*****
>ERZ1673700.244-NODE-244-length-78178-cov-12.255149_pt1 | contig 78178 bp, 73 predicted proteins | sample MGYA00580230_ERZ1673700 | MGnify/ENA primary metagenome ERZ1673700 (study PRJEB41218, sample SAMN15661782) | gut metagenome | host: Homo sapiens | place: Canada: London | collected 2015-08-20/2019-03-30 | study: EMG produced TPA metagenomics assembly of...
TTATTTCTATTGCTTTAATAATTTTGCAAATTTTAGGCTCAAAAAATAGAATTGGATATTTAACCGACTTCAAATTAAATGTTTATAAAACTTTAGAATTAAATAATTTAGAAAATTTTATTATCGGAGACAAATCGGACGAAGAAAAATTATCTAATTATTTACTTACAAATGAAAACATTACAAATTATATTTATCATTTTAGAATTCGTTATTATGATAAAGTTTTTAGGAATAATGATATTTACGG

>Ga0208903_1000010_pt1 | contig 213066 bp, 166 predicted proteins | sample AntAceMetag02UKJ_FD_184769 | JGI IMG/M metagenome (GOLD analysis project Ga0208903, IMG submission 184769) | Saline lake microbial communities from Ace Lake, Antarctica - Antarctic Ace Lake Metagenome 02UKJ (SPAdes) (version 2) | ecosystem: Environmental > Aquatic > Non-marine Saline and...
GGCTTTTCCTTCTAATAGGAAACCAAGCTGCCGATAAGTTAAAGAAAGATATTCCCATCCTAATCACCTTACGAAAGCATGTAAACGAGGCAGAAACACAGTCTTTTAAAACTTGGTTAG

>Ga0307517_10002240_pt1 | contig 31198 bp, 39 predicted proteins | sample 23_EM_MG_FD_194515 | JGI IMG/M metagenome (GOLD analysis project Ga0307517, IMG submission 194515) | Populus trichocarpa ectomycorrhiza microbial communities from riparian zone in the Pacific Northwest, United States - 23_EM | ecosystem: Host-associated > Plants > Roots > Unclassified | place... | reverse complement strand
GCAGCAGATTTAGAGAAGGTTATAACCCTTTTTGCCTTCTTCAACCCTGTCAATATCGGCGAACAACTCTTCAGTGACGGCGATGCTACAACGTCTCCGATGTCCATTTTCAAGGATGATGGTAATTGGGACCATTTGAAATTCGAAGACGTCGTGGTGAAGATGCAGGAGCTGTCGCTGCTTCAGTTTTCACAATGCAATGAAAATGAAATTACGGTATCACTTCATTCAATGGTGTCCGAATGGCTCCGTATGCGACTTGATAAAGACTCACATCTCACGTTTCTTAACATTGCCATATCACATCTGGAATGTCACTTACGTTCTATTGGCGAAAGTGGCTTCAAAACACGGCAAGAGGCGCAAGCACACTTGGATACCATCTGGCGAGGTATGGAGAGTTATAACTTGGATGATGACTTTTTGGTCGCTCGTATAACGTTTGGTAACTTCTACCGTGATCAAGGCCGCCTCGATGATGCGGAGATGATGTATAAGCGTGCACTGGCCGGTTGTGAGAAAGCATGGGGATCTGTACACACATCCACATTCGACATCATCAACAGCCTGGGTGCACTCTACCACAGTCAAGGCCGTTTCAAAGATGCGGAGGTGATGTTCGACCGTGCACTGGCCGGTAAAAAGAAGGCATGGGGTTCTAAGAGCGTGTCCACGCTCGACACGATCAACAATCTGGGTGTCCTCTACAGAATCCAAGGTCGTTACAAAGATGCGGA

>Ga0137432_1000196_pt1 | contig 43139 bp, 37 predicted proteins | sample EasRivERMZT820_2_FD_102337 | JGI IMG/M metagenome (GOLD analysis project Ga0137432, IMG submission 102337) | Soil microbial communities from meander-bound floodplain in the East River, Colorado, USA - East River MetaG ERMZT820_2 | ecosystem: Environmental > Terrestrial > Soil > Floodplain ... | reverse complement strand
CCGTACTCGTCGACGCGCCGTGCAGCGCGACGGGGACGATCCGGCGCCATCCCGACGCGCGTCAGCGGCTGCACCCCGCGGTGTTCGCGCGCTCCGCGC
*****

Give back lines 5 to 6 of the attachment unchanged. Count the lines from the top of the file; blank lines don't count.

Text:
>Ga0307517_10002240_pt1 | contig 31198 bp, 39 predicted proteins | sample 23_EM_MG_FD_194515 | JGI IMG/M metagenome (GOLD analysis project Ga0307517, IMG submission 194515) | Populus trichocarpa ectomycorrhiza microbial communities from riparian zone in the Pacific Northwest, United States - 23_EM | ecosystem: Host-associated > Plants > Roots > Unclassified | place... | reverse complement strand
GCAGCAGATTTAGAGAAGGTTATAACCCTTTTTGCCTTCTTCAACCCTGTCAATATCGGCGAACAACTCTTCAGTGACGGCGATGCTACAACGTCTCCGATGTCCATTTTCAAGGATGATGGTAATTGGGACCATTTGAAATTCGAAGACGTCGTGGTGAAGATGCAGGAGCTGTCGCTGCTTCAGTTTTCACAATGCAATGAAAATGAAATTACGGTATCACTTCATTCAATGGTGTCCGAATGGCTCCGTATGCGACTTGATAAAGACTCACATCTCACGTTTCTTAACATTGCCATATCACATCTGGAATGTCACTTACGTTCTATTGGCGAAAGTGGCTTCAAAACACGGCAAGAGGCGCAAGCACACTTGGATACCATCTGGCGAGGTATGGAGAGTTATAACTTGGATGATGACTTTTTGGTCGCTCGTATAACGTTTGGTAACTTCTACCGTGATCAAGGCCGCCTCGATGATGCGGAGATGATGTATAAGCGTGCACTGGCCGGTTGTGAGAAAGCATGGGGATCTGTACACACATCCACATTCGACATCATCAACAGCCTGGGTGCACTCTACCACAGTCAAGGCCGTTTCAAAGATGCGGAGGTGATGTTCGACCGTGCACTGGCCGGTAAAAAGAAGGCATGGGGTTCTAAGAGCGTGTCCACGCTCGACACGATCAACAATCTGGGTGTCCTCTACAGAATCCAAGGTCGTTACAAAGATGCGGA